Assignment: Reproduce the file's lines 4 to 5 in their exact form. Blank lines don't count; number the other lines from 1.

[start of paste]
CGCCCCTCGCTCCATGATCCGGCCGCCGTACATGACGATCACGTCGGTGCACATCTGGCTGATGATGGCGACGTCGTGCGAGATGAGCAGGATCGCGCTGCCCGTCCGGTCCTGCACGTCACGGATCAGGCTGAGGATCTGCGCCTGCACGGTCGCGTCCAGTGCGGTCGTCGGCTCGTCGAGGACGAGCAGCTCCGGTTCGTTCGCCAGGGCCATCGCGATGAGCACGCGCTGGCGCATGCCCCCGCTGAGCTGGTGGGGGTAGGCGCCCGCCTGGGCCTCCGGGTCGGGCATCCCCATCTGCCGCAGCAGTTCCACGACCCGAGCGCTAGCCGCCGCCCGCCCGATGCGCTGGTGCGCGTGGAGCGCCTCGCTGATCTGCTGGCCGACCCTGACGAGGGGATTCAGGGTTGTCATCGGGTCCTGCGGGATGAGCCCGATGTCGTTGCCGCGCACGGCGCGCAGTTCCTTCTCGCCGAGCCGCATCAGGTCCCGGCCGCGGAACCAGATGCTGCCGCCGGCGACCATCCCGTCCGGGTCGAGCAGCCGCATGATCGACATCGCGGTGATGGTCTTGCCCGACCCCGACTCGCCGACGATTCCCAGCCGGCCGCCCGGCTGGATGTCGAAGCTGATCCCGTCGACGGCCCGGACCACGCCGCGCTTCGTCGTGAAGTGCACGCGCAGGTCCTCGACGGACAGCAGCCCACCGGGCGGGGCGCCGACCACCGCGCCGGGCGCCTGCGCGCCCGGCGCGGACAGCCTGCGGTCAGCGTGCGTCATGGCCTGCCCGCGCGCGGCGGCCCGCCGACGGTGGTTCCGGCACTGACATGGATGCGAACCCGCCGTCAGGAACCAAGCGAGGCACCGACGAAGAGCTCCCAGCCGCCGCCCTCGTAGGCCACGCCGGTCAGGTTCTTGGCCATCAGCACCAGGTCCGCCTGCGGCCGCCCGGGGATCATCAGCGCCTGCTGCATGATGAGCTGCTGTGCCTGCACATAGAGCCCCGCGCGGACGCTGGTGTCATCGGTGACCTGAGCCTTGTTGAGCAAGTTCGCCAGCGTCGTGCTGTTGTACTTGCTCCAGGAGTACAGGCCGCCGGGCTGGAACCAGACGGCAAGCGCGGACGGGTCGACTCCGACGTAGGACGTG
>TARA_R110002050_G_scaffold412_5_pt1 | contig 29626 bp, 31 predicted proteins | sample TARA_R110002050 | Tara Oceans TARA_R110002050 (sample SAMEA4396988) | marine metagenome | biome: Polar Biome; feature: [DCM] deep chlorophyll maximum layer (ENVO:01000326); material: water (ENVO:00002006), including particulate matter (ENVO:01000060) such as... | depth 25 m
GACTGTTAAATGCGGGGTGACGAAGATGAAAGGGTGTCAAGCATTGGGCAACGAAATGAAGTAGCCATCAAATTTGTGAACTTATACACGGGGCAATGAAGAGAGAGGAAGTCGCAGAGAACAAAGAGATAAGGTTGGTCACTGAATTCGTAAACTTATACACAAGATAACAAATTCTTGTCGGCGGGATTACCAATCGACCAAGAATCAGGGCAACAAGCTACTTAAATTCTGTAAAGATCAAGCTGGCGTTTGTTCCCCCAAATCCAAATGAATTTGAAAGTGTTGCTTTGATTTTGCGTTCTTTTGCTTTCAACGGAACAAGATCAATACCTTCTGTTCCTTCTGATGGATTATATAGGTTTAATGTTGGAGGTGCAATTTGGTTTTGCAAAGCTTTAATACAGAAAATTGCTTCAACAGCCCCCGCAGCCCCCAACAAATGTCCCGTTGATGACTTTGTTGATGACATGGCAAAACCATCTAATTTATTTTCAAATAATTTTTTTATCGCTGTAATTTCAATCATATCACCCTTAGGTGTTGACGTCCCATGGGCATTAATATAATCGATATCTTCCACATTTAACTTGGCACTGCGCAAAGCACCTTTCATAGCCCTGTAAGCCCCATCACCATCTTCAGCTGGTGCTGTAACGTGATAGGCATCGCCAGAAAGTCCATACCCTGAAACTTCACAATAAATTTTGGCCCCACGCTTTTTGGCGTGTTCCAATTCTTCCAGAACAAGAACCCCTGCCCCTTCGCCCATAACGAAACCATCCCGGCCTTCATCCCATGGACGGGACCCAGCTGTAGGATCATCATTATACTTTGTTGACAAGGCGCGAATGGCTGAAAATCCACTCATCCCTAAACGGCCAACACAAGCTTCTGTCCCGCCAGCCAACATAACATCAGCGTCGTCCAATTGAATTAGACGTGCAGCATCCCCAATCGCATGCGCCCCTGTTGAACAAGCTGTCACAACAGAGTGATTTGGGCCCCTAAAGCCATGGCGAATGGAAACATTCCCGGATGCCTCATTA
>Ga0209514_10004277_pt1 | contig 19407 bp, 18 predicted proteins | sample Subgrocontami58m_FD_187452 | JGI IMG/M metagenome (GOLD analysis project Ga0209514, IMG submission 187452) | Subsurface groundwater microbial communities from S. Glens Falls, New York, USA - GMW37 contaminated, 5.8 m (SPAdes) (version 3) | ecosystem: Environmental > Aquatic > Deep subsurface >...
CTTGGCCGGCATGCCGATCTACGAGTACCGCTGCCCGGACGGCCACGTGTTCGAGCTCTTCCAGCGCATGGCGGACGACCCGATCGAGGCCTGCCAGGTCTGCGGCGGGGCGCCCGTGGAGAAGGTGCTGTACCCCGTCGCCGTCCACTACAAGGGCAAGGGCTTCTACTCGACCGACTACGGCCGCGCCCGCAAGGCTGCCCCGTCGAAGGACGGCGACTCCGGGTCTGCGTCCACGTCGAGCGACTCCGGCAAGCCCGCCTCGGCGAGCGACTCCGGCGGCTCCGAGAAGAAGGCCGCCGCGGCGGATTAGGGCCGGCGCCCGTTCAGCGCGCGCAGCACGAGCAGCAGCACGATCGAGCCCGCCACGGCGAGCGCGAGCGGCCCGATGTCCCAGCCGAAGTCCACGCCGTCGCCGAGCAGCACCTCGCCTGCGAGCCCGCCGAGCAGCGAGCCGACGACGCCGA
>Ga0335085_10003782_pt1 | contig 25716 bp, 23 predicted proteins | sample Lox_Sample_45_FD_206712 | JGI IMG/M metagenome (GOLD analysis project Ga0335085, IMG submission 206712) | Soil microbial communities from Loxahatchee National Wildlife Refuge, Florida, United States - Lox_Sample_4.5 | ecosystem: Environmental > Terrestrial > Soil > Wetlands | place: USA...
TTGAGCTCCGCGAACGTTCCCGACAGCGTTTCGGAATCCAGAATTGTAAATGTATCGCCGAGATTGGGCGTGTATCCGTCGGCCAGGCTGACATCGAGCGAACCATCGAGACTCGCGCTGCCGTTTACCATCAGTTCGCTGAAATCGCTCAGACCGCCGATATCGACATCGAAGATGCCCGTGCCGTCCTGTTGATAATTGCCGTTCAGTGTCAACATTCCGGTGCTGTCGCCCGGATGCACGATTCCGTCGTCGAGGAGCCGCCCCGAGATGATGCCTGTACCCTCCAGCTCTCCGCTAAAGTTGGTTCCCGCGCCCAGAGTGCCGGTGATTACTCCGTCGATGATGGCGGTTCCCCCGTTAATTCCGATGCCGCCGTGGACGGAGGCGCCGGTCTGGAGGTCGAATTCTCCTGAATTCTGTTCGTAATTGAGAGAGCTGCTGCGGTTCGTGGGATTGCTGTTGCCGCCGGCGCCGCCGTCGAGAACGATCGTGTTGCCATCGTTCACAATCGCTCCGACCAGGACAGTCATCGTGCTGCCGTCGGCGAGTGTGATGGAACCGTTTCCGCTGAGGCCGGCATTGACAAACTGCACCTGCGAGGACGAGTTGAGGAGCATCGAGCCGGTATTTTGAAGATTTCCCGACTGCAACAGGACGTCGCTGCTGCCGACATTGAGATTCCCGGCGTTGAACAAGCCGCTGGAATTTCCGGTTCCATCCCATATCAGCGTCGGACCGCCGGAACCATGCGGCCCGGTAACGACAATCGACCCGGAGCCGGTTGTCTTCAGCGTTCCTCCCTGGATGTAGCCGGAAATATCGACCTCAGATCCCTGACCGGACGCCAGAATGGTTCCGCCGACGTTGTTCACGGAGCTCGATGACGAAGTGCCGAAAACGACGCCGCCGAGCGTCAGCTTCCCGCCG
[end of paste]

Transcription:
>Ga0209514_10004277_pt1 | contig 19407 bp, 18 predicted proteins | sample Subgrocontami58m_FD_187452 | JGI IMG/M metagenome (GOLD analysis project Ga0209514, IMG submission 187452) | Subsurface groundwater microbial communities from S. Glens Falls, New York, USA - GMW37 contaminated, 5.8 m (SPAdes) (version 3) | ecosystem: Environmental > Aquatic > Deep subsurface >...
CTTGGCCGGCATGCCGATCTACGAGTACCGCTGCCCGGACGGCCACGTGTTCGAGCTCTTCCAGCGCATGGCGGACGACCCGATCGAGGCCTGCCAGGTCTGCGGCGGGGCGCCCGTGGAGAAGGTGCTGTACCCCGTCGCCGTCCACTACAAGGGCAAGGGCTTCTACTCGACCGACTACGGCCGCGCCCGCAAGGCTGCCCCGTCGAAGGACGGCGACTCCGGGTCTGCGTCCACGTCGAGCGACTCCGGCAAGCCCGCCTCGGCGAGCGACTCCGGCGGCTCCGAGAAGAAGGCCGCCGCGGCGGATTAGGGCCGGCGCCCGTTCAGCGCGCGCAGCACGAGCAGCAGCACGATCGAGCCCGCCACGGCGAGCGCGAGCGGCCCGATGTCCCAGCCGAAGTCCACGCCGTCGCCGAGCAGCACCTCGCCTGCGAGCCCGCCGAGCAGCGAGCCGACGACGCCGA